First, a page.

Taking Google AMP to the next level

by Nate Hoffelder

After a decade of running The Digital Reader, Nate is a veteran web publisher with experience in design, maintenance, recovery, and troubleshooting. What little he doesn't know, he can learn.

July 27, 2017

There are a dozen different things Google wants you to do with your WordPress website so that it ranks well in Google’s search results.

Google wants you to protect your visitors’s privacy, they want you to have a mobile-friendly layout, and they want you to have a website that can be loaded quickly over a mobile data connection.

This post focuses on the third requirement, and takes a look at how to get the most out of Google AMP .

BTW, this post was mainly written for WordPress sites, and self-hosted WP sites in particular, but it still has some useful info for sites hosted on WordPress.com or elsewhere.


AMP, or Accelerated Mobile Pages, is Google’s official solution to the problems of mobile web browsing and bloated web content. AMP takes a webpage’s content and pares it down to just the basics – the article and headline, basically – and then serves that to visitors on request.

Google launched AMP in late 2015 and quickly started giving AMP pages preference in mobile search results.

That means if you don’t have AMP working on your site, you need to install it. And if you do have AMP installed on your site, you need to make sure it is working fully.

So let’s get started

As a first step, you need to install the official AMP plugin.

If you have a site on WordPress.com, the AMP plugin was already installed automatically, but everyone else will need to go to the plugin menu and select the “add new” option.

Type  in AMP automattic into the search bar, press enter, and you should see these two plugins at the top of the search results:

Go ahead and install both plugins, and then

Activate them both.

The plugin on the right (AMP) is the official plugin, and the other plugin (AMP for WP) gives you all sorts of useful options like adding comment sections to AMP pages, menus, adding a site logo, and giving the AMP version of a site a blog-style homepage.

You set up the first plugin when you activated it, but it is well worth your time to completely set up the second plugin by enabling the parts that you want to use; it will make your site oh so much more useful to visitors.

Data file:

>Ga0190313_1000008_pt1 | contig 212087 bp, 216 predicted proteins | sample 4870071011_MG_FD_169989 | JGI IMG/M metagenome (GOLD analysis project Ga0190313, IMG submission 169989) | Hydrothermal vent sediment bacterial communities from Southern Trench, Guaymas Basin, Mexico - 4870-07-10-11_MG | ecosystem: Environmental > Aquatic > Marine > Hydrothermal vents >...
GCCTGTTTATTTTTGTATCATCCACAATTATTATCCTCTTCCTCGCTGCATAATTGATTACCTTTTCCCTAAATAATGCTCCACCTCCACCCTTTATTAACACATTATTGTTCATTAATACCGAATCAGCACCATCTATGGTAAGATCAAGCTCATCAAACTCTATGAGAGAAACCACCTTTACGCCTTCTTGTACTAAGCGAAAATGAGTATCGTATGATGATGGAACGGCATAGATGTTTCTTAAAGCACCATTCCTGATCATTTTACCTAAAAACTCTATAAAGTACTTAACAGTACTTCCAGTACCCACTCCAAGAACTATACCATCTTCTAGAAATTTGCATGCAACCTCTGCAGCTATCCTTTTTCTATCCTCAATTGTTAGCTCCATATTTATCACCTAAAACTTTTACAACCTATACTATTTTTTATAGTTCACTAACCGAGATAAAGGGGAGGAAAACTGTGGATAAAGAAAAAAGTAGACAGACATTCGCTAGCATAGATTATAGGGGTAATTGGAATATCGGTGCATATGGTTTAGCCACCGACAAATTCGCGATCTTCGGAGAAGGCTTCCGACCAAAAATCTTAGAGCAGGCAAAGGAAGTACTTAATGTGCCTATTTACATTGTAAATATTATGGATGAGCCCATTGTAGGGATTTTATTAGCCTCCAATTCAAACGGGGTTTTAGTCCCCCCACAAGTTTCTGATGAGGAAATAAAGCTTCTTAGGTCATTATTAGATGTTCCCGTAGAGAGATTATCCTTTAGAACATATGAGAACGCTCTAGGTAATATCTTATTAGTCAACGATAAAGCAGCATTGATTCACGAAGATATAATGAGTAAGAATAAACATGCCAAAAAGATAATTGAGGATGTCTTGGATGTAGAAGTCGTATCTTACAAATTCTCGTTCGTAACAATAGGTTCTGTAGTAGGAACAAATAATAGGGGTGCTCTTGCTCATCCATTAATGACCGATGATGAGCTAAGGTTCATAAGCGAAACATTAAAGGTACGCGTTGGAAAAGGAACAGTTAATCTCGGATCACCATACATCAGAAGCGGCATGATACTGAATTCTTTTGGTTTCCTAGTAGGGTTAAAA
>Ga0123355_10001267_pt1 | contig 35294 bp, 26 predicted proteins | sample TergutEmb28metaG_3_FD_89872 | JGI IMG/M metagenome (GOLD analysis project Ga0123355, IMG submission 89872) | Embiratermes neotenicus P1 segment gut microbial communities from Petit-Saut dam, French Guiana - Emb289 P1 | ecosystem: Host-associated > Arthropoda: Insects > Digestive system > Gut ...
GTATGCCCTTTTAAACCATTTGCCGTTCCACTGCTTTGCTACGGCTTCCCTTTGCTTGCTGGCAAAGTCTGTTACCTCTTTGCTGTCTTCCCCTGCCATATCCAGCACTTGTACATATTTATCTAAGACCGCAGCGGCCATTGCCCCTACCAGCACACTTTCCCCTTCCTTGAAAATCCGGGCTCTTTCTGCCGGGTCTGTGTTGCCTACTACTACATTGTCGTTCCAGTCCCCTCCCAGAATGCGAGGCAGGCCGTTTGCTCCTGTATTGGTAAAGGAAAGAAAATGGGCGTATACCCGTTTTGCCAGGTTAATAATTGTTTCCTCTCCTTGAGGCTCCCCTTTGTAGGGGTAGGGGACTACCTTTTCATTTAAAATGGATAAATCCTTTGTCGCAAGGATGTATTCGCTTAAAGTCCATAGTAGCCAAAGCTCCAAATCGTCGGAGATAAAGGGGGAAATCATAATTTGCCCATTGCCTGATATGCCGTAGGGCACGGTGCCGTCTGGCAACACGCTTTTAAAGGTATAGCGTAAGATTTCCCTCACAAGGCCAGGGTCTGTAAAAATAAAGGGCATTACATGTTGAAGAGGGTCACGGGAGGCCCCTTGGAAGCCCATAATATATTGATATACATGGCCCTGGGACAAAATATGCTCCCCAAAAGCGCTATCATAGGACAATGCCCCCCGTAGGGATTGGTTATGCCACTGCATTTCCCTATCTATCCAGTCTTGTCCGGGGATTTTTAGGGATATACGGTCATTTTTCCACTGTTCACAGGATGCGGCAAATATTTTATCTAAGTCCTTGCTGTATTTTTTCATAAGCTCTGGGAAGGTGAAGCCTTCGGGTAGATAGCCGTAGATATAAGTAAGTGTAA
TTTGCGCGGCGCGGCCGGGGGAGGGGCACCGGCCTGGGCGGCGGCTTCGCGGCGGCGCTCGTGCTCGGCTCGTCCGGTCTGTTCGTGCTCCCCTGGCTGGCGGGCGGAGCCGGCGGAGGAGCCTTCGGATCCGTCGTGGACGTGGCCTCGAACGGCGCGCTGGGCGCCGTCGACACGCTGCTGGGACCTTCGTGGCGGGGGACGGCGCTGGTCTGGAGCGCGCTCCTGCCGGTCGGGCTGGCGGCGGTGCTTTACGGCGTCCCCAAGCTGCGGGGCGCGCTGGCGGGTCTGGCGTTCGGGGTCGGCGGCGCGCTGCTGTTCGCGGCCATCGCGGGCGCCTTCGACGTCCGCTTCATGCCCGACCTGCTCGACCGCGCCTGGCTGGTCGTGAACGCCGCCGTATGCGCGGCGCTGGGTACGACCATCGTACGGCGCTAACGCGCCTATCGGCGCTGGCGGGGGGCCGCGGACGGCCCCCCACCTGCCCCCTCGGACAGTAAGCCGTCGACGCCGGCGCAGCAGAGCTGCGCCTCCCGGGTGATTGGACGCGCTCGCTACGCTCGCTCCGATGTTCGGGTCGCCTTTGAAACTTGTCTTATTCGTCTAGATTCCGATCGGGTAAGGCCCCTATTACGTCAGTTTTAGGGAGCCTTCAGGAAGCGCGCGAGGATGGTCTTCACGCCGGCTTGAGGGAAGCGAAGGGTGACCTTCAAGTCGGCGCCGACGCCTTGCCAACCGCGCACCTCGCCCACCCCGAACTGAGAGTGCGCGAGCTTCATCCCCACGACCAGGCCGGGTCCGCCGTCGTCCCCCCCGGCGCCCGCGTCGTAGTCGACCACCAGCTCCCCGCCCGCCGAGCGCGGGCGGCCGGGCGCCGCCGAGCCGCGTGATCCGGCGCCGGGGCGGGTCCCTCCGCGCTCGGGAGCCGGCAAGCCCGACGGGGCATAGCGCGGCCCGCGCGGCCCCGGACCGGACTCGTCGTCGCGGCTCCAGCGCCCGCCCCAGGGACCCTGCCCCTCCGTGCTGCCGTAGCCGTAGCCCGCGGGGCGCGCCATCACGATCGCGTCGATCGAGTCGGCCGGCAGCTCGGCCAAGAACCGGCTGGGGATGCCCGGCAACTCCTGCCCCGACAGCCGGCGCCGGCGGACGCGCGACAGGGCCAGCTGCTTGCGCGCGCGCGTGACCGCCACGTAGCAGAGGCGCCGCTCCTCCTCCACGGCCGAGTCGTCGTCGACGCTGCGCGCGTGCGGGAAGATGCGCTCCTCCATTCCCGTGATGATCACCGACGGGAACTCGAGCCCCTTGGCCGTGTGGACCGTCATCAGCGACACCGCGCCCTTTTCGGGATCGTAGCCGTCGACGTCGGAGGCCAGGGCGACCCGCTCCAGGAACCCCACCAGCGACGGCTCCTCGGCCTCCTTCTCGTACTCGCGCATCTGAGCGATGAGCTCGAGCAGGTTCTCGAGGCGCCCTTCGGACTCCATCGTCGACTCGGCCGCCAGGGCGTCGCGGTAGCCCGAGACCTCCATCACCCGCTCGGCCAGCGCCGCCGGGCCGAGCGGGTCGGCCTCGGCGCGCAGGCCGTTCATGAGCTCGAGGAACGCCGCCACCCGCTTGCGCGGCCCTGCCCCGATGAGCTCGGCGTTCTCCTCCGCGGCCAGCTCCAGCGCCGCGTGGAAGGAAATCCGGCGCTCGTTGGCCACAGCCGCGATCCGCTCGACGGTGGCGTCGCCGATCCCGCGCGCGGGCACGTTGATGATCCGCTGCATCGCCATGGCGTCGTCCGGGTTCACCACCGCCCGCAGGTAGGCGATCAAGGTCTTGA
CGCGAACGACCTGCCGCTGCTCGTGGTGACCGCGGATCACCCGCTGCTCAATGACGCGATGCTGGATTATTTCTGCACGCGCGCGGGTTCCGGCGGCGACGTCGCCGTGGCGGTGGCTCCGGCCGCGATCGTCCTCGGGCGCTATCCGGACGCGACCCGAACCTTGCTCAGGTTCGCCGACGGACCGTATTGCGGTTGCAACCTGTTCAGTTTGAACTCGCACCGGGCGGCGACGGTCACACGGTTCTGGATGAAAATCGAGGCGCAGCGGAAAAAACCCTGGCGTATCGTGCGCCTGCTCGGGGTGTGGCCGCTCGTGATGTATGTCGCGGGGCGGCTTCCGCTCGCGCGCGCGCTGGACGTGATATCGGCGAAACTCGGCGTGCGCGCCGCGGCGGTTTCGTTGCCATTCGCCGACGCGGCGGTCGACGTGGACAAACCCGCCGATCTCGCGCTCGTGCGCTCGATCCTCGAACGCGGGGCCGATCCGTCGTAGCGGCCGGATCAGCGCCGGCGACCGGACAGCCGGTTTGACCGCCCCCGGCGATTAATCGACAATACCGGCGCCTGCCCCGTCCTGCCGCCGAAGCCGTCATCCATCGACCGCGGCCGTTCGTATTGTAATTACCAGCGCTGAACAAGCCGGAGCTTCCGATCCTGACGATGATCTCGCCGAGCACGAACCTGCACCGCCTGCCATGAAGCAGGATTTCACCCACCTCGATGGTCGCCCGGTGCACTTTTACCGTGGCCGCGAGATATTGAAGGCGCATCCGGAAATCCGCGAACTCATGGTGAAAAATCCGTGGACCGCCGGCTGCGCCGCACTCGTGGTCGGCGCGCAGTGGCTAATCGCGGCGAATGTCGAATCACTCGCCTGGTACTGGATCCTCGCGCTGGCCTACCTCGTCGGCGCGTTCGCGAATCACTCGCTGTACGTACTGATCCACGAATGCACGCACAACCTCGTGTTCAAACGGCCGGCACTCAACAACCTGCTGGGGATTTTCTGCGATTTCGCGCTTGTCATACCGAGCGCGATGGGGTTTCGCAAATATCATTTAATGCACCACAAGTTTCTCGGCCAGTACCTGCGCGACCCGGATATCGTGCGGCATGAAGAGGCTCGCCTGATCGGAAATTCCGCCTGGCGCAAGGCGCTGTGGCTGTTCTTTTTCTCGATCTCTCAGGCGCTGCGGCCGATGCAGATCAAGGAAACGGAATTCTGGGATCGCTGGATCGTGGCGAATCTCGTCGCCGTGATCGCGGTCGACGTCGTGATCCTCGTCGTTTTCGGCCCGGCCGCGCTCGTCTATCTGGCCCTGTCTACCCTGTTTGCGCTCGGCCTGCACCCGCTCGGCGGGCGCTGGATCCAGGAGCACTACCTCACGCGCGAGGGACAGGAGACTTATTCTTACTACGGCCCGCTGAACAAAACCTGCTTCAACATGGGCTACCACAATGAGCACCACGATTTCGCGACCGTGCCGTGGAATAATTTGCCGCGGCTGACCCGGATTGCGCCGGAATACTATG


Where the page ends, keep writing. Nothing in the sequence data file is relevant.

Send me an email if you need help with this.

Do you know what is also worth your time?

Finding AMP Errors

Installing AMP is merely the first step; step two is checking your pages to make sure that they are being displayed correctly under AMP.

There are several ways to do this, and your choices vary depending on your technical skill and the size of your site.

  • If you only have a handful of pages and posts, you can try the unofficial AMP validator. Simply copy the URL for each of your pages or posts, add /amp/ to the end, and then paste the new URL in the form on this page.
  • If you are running Chrome or Opera, you can install a browser extension and then simply visit each page on your site, add the /amp/ string, and then reload the page. The icon for the extension will tell you if there are errors.
  • Google Search Console scans sites for AMP support. If you use this service then after a few days it will notice you now have AMP on your site. It will count the AMP pages, scan them, and list the errors.
  • For WordPress.com users with a lot of blog posts, I would recommend using the Google Search Console method for finding errors.

The official AMP site list more ways you can use to validate AMP pages on your site; some are rather technical.

Fixing AMP Errors

Here’s where things get complicated. Fixing errors on AMP pages is kinda like troubleshooting obscure software settings – you need to have a fair degree of technical skill (not to mention a lot of patience) to pull it off.

With the exception of WordPress.com users – most users on this service will only have to worry about AMP errors in their content and not the theme, plugins, code, etc.

An expert at Google has posted a short troubleshooting guide, and the developers of AMPforWP have also released a guide that uses Google Search Console to identify AMP errors and explains how to fix them.

Why does this matter?

This may not be easy, but you should fix the AMP errors.

The thing is, Google gives AMP pages preference in mobile search, and it will ignore AMP page with errors. So any page with errors is essentially useless for its SEO role.

Your visitors with thank you for it, too.

Hi, I'm Nate.

I build and fix websites for authors, and I am also a tech VA. I can build you a website that looks great and turns visitors into fans, and I can also fix your tech when it breaks. Let me fight with tech support so you don’t have to.

My blog has everything you need to know about websites and online services. Don’t see what you need. or want personalized help? Reach out.

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